Review by Allen Rubinstein
Many current comics readers grew up worshiping Frank Miller, as he became one of the key individuals stretching the boundaries of a moribund art form. Pulling techniques into the mainstream from pioneers such as Bernard Krigstein and Alex Toth, as well as his own instinctive understanding of how comics could be used with greater impact, he created a series of tough-minded classics in a field consisting almost entirely of two companies, one genre and an artistic threshold slightly higher than that of a coloring book. Some of those stories (Batman: Year One, Daredevil: Born Again, Ronin) hold up beautifully. Others (looking at you, Dark Knight Returns) need to be qualified with a fair amount of had-to-be-there.
It’s been a depressing experience watching Miller deteriorate. The diminishing returns of Sin City were the first sign something was going very wrong, with Miller’s tough guys inflating to hot-air-balloon proportions and his women reduced to ever more turgid Madonna/whore action tropes. It’s not as if his writing has ever held a nuanced or progressive view of humanity, but just the chapter titles of the visually stunning 300 – Honor! Duty! Glory! – showed a writer increasingly leaving irony behind for a view of manhood where getting stabby is the highest form of personal growth.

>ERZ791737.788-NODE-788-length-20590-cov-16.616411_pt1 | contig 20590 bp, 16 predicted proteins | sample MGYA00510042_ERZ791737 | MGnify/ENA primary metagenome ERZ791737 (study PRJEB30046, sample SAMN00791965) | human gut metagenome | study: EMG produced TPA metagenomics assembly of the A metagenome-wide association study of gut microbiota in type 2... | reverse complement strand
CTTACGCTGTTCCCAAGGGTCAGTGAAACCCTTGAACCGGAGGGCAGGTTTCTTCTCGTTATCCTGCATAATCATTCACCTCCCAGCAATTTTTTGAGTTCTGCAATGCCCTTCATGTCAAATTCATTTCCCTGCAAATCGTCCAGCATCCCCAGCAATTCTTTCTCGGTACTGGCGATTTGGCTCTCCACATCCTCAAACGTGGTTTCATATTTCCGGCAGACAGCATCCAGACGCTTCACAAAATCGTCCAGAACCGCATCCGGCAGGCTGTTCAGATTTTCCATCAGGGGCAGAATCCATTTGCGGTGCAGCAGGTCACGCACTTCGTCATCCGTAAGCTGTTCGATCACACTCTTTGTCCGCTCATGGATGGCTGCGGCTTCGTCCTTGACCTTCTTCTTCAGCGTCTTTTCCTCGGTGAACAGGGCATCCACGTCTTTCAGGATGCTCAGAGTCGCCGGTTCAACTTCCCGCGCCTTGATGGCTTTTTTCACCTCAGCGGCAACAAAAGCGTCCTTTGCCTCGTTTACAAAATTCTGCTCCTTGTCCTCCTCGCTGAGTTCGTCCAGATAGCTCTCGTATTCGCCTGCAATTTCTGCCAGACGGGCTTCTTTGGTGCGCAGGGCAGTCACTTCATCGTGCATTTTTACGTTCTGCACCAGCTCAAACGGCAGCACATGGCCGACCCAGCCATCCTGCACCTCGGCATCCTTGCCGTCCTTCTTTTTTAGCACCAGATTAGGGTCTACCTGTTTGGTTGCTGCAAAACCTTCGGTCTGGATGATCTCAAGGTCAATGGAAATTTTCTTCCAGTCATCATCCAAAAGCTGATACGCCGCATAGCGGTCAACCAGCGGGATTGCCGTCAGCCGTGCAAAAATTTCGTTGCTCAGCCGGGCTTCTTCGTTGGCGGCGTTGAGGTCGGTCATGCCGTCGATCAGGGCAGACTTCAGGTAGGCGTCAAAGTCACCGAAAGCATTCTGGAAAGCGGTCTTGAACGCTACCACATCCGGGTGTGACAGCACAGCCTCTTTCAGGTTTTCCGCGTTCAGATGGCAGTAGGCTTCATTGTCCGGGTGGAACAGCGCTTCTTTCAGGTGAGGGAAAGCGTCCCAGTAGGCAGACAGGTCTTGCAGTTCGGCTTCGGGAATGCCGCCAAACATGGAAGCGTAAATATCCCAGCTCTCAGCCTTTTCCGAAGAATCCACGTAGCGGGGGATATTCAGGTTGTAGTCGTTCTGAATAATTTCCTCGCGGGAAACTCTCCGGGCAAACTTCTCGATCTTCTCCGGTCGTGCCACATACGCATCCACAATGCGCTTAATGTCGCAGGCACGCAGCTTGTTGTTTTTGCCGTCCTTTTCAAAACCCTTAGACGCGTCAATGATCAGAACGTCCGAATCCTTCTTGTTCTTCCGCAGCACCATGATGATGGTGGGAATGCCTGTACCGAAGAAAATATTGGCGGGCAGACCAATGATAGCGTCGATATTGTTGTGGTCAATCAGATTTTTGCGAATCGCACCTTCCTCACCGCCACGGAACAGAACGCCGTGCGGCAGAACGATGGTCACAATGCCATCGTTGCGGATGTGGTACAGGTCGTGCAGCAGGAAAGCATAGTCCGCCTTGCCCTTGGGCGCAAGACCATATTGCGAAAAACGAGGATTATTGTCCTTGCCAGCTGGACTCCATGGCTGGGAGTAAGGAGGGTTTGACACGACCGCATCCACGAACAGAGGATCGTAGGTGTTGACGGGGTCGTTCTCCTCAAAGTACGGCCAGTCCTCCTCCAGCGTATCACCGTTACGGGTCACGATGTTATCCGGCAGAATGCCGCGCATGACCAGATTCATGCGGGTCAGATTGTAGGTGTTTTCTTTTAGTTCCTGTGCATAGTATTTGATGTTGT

In the new century, Miller was one of those folks whose reaction to the Twin Towers attack was to embrace the worldview that we were officially in conflict, not with any particular fundamentalist movement, but with all 1.6 billion Muslims. At a 2006 convention, he announced to a chorus of derision that he would write a series called Holy Terror, Batman!, pitting the DC character against Al Queda. Four years later, he reported it no longer featured Batman, nor would it be published by DC. Instead, a pastiche of Batman called “The Fixer” teams in a Gotham-like setting with a Catwoman stand-in called “Cat Burglar”. They fight one another, a couple of terror bombs explode spraying nails and razor blades, and they kill the terrorists in their underground lair. Almost no effort is spent to define characters, present context or develop anything resembling a plot. Good guys slaughter bad guys – the end.
Miller described this as a work of propaganda, “That would piss everyone off,” in the vein of Captain America socking Hitler in the jaw, as if there was some form of creativity required or benefit gained from using racial epithets or simplifying world problems to infantile levels. Even looking past the overt racism and reactionary politics, this is a terrible comic. The increasing rawness of Miller’s art has reached the point where it’s impossible to tell whether a particular scratchy ink blot is supposed to be one character’s arm or the other’s head. There was possibly a level of catharsis in him drawing a Batman analog to murder faceless Arabs, but there is little of value in it for the reader.
All the comics advances Frank Miller was responsible for inspiring have long since been absorbed into a field that looks nothing like it did when he emerged as the hot new talent. He’s become a cautionary tale of what comes from going further into self-mythologizing instead of transcending it. Holy Terror is not only Miller’s personal nadir, but a low point for graphic novels. It’s an abysmal, offensive, sloppy, narratively empty piece of work – a pale, starved shadow of what this master was once capable of.